Do I have advice for others in the same position as me?
Would I move away from home again to be a migrant worker? Yes, I would. My father instilled in me the value of hard work and caring for my family, and I have sought to honor his legacy accordingly. The opportunities in Indonesia would not have afforded me the same things that I have been able to earn elsewhere and I am grateful for what I have been able to give to my mother, my daughter, and my wife; in 2015, I met a beautiful Indonesian woman who was also working in Taiwan and we married the same year. I have been fortunate to provide a very decent house to my mother where she can live out her life and where my daughter can continue to make me proud.
Yes, I would move again to Taipei for that first job at the Taiwan Times. But for now, I am tired. I hope to live near my daughter.
When I finish this contract, in 2018, I hope to move home and open a 7-11.
This reflection by Dedi Suhendi Kasmuri has been published by the Hope Workers’ Center as an entry to “The Migrant Worker’s Face” documenting project. The Hope Workers’ Center continues to seek stories like Palmer’s with which we can add detail to migrants’ intricate face. There are two ways that you can help us. If you are a migrant worker and would be willing to share your story, we want to hear from you directly! You can read instructions about how to participate here. If you are not a migrant worker, then we ask you to continue supporting our project: read our stories weekly and invite others to do the same.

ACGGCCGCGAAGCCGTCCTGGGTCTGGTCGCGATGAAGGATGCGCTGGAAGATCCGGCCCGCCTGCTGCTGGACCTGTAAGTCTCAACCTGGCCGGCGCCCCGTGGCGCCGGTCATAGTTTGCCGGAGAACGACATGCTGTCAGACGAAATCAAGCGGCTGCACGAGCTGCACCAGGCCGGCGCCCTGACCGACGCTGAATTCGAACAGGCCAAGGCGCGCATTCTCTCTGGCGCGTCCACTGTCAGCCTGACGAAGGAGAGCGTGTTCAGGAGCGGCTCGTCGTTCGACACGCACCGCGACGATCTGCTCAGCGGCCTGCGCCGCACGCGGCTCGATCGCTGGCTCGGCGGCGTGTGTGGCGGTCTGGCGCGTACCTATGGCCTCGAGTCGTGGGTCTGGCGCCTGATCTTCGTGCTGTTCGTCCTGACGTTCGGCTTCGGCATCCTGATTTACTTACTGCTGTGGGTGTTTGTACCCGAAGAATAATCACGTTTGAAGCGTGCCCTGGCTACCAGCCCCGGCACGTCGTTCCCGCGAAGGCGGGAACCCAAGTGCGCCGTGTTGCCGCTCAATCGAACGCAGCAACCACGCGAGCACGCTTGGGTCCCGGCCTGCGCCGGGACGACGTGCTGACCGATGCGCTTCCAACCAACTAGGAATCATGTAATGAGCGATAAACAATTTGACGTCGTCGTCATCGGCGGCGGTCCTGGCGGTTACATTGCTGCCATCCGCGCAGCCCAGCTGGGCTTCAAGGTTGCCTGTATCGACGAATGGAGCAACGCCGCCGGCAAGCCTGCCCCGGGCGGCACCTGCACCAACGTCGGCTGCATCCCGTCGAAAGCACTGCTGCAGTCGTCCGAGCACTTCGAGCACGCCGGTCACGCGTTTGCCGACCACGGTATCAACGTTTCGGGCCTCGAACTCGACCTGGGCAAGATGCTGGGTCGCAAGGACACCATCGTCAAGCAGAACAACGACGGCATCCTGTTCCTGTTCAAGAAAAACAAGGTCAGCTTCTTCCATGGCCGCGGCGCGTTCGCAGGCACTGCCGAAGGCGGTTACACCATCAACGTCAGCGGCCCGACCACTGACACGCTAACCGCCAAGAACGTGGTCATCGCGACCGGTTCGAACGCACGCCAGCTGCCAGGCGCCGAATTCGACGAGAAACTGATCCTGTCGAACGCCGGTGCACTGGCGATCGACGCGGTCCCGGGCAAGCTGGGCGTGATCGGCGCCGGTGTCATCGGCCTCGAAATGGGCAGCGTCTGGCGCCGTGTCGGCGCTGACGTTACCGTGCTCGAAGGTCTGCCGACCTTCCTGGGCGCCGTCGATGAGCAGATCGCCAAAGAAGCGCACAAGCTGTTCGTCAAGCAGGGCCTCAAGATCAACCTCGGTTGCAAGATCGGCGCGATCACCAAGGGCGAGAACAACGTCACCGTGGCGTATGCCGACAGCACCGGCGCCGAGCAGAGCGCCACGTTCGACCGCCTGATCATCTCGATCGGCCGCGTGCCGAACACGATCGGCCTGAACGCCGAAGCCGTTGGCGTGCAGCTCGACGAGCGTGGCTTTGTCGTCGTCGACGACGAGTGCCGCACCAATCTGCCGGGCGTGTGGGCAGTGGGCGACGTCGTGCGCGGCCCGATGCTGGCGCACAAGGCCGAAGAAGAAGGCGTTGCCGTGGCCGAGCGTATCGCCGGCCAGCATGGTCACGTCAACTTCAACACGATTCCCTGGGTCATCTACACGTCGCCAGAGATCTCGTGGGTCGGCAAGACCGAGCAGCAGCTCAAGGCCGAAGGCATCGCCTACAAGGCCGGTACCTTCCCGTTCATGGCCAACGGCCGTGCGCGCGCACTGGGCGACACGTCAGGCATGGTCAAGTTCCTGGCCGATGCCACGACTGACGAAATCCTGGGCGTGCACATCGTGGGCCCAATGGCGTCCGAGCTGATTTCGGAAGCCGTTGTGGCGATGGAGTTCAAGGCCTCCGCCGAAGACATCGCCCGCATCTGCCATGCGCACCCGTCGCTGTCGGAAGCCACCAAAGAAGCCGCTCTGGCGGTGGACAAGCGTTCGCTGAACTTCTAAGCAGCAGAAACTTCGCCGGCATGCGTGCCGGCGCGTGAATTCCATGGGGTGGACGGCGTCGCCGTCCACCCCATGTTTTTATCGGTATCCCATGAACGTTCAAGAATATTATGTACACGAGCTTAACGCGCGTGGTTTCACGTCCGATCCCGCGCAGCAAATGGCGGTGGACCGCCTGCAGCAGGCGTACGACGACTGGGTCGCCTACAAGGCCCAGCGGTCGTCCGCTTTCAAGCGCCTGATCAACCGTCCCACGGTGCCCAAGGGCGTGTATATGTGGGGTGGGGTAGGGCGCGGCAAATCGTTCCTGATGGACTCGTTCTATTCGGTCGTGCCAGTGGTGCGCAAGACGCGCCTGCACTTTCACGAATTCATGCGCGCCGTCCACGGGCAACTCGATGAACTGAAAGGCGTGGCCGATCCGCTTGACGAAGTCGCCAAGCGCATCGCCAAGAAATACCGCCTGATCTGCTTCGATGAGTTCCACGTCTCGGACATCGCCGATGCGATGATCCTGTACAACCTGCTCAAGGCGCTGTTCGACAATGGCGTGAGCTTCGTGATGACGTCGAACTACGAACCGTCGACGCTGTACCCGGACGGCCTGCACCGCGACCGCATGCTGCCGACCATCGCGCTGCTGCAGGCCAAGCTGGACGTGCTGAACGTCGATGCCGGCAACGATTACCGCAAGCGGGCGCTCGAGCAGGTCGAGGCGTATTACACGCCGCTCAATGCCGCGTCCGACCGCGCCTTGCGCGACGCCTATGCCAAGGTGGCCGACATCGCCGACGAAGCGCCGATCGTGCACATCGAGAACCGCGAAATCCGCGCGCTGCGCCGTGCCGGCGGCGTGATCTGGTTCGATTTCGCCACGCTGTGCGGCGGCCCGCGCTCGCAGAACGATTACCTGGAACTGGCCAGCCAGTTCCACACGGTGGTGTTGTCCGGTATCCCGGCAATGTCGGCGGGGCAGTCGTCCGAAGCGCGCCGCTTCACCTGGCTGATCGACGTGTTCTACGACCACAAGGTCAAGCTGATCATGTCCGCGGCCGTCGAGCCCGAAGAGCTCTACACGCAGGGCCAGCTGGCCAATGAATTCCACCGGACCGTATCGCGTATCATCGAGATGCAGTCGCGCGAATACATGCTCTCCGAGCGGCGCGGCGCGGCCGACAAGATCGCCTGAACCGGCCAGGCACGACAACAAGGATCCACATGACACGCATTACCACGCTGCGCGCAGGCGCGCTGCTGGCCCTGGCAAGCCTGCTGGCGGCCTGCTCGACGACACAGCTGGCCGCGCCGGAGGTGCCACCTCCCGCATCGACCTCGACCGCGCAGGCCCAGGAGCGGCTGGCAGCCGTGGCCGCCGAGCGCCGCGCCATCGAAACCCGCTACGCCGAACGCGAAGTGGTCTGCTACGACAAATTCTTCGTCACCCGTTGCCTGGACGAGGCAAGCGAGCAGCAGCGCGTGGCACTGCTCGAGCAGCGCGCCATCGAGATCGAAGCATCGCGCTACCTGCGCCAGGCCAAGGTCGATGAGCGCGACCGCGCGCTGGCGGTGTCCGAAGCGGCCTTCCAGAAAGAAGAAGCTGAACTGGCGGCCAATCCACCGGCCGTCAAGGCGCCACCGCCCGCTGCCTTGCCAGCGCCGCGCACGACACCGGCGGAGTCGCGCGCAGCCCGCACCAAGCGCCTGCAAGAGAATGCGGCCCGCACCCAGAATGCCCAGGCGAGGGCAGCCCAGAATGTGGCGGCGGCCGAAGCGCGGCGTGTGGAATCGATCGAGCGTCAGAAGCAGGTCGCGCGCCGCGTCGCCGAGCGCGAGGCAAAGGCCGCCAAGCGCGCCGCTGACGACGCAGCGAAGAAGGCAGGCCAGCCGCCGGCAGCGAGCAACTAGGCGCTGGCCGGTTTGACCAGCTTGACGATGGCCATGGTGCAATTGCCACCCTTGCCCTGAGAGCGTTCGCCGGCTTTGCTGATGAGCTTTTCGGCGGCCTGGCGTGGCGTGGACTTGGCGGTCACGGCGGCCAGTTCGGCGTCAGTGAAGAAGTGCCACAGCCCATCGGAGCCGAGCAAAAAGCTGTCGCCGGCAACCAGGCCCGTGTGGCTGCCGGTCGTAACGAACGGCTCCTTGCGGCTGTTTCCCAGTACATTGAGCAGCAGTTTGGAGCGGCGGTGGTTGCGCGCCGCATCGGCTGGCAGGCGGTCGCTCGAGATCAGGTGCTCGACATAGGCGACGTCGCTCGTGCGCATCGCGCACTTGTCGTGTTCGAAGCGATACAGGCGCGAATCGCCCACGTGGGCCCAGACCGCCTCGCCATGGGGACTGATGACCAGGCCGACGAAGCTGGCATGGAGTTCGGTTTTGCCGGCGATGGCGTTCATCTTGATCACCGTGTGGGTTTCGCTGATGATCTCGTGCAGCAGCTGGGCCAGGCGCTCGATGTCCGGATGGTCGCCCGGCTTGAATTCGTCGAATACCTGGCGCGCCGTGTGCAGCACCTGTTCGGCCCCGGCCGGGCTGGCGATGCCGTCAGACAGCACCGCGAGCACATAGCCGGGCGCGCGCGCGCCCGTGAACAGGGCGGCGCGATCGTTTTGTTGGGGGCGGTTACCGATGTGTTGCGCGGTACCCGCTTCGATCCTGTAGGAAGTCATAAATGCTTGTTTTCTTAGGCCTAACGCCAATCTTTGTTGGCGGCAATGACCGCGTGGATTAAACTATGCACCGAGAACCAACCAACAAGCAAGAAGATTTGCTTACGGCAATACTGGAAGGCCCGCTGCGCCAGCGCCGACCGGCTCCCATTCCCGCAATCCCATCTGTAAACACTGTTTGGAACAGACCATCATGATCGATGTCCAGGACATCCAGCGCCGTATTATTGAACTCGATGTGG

The Hope Workers’ Center is dedicated to supporting migrant workers in our community. Through this project, we hope to appreciate the beauty of each person’s life while fostering recognition among a wider audience of the struggles that migrants regularly encounter in their work. Thank you for your support!